BRA Day to raise awareness of breast reconstruction options
When a woman is diagnosed with breast cancer, she faces difficult choices about treatment and surgery.
One daunting decision can be whether to have post-mastectomy breast reconstruction, and if so, what kind.
Does she want immediate reconstruction, done at the same time as mastectomy surgery, or is it better to live awhile without breasts and have delayed reconstruction?
Is it preferable to receive implants, or to have breasts constructed from tissue from her own body, such as the abdomen, back or thigh? What options does she have if reconstruction surgery is ruled out for health reasons?
Emily Saganski and Izabella Supel, medical students at the Max Rady College of Medicine in the Rady Faculty of Health Sciences, say cancer patients and their loved ones often lack a clear picture of how reconstructed breasts look and feel.
“About one in nine women will be diagnosed with breast cancer,” notes Saganski, a fourth-year student who is considering a career as a plastic surgeon. Many breast cancer patients, she says, appreciate the chance to interact with women who have had reconstruction and surgeons who perform it.
Saganski, Supel and fellow student Joju Sowemimo have organized the first Winnipeg BRA (Breast Reconstruction Awareness) Day, which is not connected to Bras Across the Bridge events.
The educational BRA Day event is part of a Canada-wide initiative to inform and support women who are considering post-mastectomy reconstruction. It’s free and open to the public, including men. Attendees are asked to pre-register on the BRA Day Winnipeg website.
The event is Oct. 25 from 6 to 10 p.m. at the Brodie Centre. There will be presentations (6:30-8:30 p.m.) in the Gaspard Theatre, with exhibits and refreshments in the Brodie Centre Atrium.
Speakers include Dr. Edward Buchel, section head of plastic surgery at the Max Rady College of Medicine, surgeon Dr. Ethel MacIntosh and women who have undergone reconstruction. Peer supporters from CancerCare Manitoba’s Breast and Gyne Cancer Centre of Hope will be on hand.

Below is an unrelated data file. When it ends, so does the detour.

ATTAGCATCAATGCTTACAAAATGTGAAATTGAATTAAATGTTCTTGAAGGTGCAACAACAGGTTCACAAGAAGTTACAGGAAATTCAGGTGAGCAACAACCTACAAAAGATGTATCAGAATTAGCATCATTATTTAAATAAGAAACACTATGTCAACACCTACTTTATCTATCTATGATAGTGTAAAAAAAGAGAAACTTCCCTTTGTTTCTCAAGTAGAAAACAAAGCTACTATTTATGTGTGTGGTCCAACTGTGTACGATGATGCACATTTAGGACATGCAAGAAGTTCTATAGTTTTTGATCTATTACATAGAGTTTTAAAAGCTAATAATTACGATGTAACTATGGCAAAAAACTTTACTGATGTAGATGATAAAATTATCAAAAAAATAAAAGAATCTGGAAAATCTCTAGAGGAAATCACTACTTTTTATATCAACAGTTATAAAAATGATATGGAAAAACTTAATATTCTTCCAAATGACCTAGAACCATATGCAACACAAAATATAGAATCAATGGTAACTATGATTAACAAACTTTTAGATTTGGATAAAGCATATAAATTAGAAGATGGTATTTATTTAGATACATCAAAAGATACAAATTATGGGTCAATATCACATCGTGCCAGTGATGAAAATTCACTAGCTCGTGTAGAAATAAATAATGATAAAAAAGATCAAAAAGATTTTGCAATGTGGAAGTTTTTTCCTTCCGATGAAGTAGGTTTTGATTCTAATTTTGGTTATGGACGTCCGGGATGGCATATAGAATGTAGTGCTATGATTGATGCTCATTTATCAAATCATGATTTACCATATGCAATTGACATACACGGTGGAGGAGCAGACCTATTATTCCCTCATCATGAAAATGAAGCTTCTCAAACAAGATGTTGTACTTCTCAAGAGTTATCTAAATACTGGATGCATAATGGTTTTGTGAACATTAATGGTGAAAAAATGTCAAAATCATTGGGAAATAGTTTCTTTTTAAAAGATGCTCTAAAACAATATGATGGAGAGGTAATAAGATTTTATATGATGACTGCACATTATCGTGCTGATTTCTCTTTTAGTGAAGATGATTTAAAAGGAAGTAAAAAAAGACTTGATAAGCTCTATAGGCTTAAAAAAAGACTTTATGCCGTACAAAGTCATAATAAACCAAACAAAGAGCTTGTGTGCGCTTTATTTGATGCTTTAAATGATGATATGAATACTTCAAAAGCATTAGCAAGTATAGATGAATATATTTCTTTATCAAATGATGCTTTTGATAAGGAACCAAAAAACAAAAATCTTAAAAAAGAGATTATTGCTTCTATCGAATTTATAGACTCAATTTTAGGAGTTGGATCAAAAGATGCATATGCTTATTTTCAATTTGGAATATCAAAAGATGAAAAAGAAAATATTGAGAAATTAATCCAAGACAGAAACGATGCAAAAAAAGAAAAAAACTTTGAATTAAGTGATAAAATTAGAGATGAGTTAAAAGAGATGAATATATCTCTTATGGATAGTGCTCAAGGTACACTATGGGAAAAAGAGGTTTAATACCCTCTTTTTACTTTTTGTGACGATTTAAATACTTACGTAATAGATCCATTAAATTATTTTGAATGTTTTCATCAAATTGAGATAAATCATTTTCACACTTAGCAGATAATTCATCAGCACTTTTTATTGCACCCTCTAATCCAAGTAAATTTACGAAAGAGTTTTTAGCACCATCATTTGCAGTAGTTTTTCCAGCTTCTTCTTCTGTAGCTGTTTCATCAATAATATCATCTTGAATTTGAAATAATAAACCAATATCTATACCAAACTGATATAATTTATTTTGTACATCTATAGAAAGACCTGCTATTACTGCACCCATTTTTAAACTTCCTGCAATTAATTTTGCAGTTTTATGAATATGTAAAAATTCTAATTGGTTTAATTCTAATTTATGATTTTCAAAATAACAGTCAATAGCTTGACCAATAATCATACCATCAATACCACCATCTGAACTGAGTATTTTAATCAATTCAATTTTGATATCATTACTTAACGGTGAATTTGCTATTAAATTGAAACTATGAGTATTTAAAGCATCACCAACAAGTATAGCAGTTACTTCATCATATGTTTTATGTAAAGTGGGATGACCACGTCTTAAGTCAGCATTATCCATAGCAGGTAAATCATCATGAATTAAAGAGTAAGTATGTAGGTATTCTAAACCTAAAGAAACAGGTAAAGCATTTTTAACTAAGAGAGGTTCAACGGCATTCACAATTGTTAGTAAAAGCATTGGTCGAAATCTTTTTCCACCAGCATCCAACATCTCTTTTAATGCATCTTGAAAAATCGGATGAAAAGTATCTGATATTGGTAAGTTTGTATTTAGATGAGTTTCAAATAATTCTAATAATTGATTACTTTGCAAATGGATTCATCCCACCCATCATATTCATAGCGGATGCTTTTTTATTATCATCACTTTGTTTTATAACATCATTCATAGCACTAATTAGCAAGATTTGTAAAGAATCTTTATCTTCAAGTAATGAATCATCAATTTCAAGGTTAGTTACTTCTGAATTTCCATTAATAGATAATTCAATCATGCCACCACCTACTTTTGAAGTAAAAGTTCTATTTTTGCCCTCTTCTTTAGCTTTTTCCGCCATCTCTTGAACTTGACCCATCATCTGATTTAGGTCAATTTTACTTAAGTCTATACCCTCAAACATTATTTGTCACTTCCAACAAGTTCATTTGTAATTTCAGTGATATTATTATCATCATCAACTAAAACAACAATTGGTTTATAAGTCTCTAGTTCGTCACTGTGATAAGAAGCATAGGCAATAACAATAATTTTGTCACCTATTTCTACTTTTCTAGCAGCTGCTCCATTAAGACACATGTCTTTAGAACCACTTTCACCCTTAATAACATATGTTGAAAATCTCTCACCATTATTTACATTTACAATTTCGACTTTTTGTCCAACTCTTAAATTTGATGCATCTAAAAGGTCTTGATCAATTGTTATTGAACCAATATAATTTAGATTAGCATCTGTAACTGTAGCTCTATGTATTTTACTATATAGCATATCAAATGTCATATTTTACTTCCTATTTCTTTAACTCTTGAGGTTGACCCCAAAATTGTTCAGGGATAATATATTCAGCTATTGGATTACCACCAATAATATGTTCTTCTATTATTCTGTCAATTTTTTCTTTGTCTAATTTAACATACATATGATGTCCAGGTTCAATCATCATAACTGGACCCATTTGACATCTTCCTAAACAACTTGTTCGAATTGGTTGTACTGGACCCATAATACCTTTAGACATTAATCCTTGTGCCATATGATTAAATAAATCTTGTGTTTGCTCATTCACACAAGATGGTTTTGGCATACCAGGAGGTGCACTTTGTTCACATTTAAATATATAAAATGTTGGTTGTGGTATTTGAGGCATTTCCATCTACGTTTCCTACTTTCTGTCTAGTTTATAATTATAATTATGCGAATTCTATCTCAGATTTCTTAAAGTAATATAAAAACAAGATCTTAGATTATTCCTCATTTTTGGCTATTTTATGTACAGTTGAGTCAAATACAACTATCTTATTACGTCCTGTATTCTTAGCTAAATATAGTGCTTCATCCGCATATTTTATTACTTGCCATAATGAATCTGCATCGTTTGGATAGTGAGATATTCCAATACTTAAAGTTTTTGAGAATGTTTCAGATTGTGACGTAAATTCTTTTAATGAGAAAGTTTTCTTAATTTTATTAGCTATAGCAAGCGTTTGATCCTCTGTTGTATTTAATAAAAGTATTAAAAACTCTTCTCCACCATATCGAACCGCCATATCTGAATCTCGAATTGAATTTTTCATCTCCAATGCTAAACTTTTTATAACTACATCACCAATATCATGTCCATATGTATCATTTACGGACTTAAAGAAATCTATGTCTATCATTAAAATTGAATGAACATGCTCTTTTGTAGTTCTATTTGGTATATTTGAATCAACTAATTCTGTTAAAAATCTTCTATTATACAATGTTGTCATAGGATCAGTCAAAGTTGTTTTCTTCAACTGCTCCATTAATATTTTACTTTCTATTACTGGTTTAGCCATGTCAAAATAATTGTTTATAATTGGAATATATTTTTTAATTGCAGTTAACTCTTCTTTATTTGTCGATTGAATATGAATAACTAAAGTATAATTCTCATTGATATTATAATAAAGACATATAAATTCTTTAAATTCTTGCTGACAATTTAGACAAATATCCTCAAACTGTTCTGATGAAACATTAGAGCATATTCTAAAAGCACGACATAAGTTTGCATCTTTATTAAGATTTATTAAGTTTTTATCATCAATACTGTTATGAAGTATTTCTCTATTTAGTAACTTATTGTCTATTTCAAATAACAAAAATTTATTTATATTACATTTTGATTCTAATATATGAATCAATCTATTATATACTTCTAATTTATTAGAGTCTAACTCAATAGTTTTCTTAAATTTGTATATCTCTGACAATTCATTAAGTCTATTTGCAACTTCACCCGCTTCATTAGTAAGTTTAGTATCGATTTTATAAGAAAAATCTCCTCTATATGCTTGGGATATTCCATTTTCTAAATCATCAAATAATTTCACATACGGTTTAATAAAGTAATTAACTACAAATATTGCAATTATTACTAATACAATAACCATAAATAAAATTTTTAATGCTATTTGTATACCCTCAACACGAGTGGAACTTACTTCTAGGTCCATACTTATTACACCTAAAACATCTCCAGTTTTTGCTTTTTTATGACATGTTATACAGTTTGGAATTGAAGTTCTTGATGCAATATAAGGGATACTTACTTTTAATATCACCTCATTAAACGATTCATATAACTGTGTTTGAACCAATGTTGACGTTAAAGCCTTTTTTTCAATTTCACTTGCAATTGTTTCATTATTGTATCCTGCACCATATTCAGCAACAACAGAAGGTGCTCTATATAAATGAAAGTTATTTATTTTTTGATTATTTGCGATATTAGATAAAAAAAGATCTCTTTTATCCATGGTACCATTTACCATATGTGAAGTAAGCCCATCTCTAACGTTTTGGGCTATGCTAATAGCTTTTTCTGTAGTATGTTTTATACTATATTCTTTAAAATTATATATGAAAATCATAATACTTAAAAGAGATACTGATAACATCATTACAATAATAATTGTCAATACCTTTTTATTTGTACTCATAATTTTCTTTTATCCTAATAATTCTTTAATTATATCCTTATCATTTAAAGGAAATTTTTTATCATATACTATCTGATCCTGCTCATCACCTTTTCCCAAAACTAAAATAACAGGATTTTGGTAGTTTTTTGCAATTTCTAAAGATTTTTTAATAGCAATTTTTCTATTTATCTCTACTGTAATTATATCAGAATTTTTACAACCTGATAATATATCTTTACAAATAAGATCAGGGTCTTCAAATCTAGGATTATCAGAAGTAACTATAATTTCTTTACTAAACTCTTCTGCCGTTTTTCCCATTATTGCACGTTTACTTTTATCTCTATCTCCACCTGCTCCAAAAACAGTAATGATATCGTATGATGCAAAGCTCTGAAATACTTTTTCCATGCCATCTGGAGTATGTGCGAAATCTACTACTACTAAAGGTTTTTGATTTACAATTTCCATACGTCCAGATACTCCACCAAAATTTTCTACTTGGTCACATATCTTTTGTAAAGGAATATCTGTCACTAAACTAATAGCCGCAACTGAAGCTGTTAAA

BRA Day is being held this month in 22 Canadian cities. The Canadian Breast Cancer Foundation is the national coordinator.
“It’s a scary topic,” says Supel, who has a family history of breast cancer. “It alleviates stress to know about the resources that are there for you.”
The event aims to help women “develop realistic expectations of what reconstruction can achieve.” The topic is wrapped up with issues of body image, “whether you think reconstruction is to regain a sense of femininity, or a sense of identity, or just feel comfortable in your own body,” Saganski says.
Most BRA Day events in other cities include a Show and Tell Lounge in which volunteers who have had reconstruction “open their shirts and their hearts” to show other women the results. The students say that if they hold the event next year, they may introduce a Show and Tell element.
This year, they have asked Winnipegger Kristina Hunter to present a photo exhibit from a project called Woman Redefined: Dignity, Beauty and Breast Cancer.
Hunter, a breast cancer survivor, partnered with a photographer to capture scars-and-all images and stories of women’s post-mastectomy bodies. The photos celebrate breast cancer survivors as whole and beautiful, regardless of their personal choices on the cancer journey.